The centrality of these historic traumas and a history of racism and discrimination furthered the need to ensure each person providing services and supports was aware of and able to guide persons on their journeys to recovery and healing. This alone remains the fundamental reason that local leadership and organizations with knowledge of not simply the issues facing those in need, but more so the ways of engaging with others to understand and help walk with others on their healing journey are so vital and rise above all else. Again, it must be emphasized that the staff understood the journey with participants was a reciprocal one, as much as we give, we receive.

In Winnipeg, each team leader and organization brought experience and knowledge necessary to understand trauma and offer guidance. This makes the role of the case manager and housing specialist complex in being able to address challenges using a model of care focussed on recovery but acknowledges that as a country, we have failed Indigenous communities. This includes creating cities free of racism, which influenced securing housing. Yet part of the gifts each team brought, was an immense level of resiliency and hope to find ways to journey with people in their healing and in journeys that respected people’s choices and the timing of actions.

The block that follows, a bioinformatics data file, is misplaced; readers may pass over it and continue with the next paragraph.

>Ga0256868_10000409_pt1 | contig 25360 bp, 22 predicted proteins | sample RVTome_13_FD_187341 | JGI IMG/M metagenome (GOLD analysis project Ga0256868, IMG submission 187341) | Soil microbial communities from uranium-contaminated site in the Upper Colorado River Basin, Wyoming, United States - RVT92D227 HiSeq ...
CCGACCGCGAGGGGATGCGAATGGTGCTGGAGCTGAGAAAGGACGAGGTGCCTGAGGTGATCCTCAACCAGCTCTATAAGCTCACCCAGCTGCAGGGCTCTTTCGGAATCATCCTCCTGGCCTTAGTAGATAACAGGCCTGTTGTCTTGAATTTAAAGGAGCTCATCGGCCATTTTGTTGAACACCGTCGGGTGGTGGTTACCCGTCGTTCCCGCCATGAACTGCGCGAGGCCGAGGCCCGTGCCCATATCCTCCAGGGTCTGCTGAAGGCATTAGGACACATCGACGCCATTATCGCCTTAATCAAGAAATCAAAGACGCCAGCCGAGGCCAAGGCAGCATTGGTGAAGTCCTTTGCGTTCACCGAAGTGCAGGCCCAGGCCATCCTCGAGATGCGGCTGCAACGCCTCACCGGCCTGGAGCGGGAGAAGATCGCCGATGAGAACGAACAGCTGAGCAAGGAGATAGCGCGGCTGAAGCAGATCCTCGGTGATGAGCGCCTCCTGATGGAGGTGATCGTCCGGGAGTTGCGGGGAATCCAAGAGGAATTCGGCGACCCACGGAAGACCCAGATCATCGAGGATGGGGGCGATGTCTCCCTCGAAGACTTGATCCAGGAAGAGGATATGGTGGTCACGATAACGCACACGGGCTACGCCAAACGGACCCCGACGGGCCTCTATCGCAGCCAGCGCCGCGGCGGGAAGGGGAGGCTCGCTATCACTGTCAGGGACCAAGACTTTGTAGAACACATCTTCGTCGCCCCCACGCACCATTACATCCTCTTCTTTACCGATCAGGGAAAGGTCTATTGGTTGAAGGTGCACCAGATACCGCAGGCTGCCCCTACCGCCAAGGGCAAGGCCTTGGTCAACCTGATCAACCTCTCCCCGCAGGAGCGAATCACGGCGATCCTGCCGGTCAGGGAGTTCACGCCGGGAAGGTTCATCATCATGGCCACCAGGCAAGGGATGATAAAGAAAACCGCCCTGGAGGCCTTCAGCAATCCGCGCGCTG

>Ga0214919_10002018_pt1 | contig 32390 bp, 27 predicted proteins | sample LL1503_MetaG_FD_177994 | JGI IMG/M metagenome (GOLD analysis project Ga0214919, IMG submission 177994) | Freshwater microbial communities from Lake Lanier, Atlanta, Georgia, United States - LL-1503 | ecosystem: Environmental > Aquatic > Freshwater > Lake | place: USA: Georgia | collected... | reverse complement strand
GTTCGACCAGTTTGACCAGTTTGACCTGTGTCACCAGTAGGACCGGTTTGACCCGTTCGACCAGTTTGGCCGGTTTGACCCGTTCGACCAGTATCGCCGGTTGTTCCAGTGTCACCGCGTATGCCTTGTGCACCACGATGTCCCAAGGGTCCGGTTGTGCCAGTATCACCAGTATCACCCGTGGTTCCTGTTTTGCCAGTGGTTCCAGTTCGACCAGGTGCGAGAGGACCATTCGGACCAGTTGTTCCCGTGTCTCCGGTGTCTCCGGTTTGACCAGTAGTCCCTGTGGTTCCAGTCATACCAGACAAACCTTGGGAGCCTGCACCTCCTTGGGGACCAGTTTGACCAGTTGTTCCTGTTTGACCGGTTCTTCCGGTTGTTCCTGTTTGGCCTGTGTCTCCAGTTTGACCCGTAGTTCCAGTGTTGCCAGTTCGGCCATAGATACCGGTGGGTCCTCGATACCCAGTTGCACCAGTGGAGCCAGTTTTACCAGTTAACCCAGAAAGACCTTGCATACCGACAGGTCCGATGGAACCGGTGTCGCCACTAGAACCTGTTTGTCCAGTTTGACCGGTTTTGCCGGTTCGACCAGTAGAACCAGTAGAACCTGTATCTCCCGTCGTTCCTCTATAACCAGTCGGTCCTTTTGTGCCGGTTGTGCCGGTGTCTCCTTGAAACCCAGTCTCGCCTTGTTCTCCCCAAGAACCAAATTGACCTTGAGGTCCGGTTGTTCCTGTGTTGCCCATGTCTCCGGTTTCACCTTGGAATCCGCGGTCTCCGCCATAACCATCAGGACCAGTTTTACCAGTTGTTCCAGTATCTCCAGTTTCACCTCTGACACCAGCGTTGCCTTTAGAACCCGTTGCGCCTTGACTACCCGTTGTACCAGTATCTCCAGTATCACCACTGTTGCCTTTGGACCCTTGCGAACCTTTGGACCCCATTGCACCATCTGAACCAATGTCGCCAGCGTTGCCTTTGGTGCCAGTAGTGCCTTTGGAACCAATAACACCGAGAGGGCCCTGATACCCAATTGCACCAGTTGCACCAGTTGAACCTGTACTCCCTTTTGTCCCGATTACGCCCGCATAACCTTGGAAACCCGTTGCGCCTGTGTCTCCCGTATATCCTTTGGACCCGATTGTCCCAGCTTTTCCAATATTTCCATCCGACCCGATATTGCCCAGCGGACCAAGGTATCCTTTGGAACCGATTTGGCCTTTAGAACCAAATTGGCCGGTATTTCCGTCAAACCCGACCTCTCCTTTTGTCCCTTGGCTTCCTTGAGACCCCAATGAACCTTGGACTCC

Each day, many strived to make a difference. There is no simple description of what worked best or was helpful. Ultimately, it was the collective agency of many groups and people in Winnipeg who each brought their understanding of what would make a difference for someone trying to end homelessness in a city that had long struggled with poverty and hopelessness. Through the community, the spirit of hope and reconciliation resonated with many who were able to find a way home.

Wrap Up and Summary

In the salient literature, the evidence is clear: Housing First offers an effective means by which to address chronic homelessness among those struggling with mental health. In Winnipeg’s journey, the intent was to adhere to the core elements of the HF but shape and tailor a model within a locally relevant framework. By creating opportunities for local leaders to offer expertise and knowledge about the additional supports necessary, and to see themselves in the approach, we were successful.

Ultimately, we began and ended our journey with and in community. In addition, our early approach and governance model helped ensure an Indigenous Lens focused our attention on what was needed most, supports and services that were rooted in addressing those issues that persons faced in Manitoba.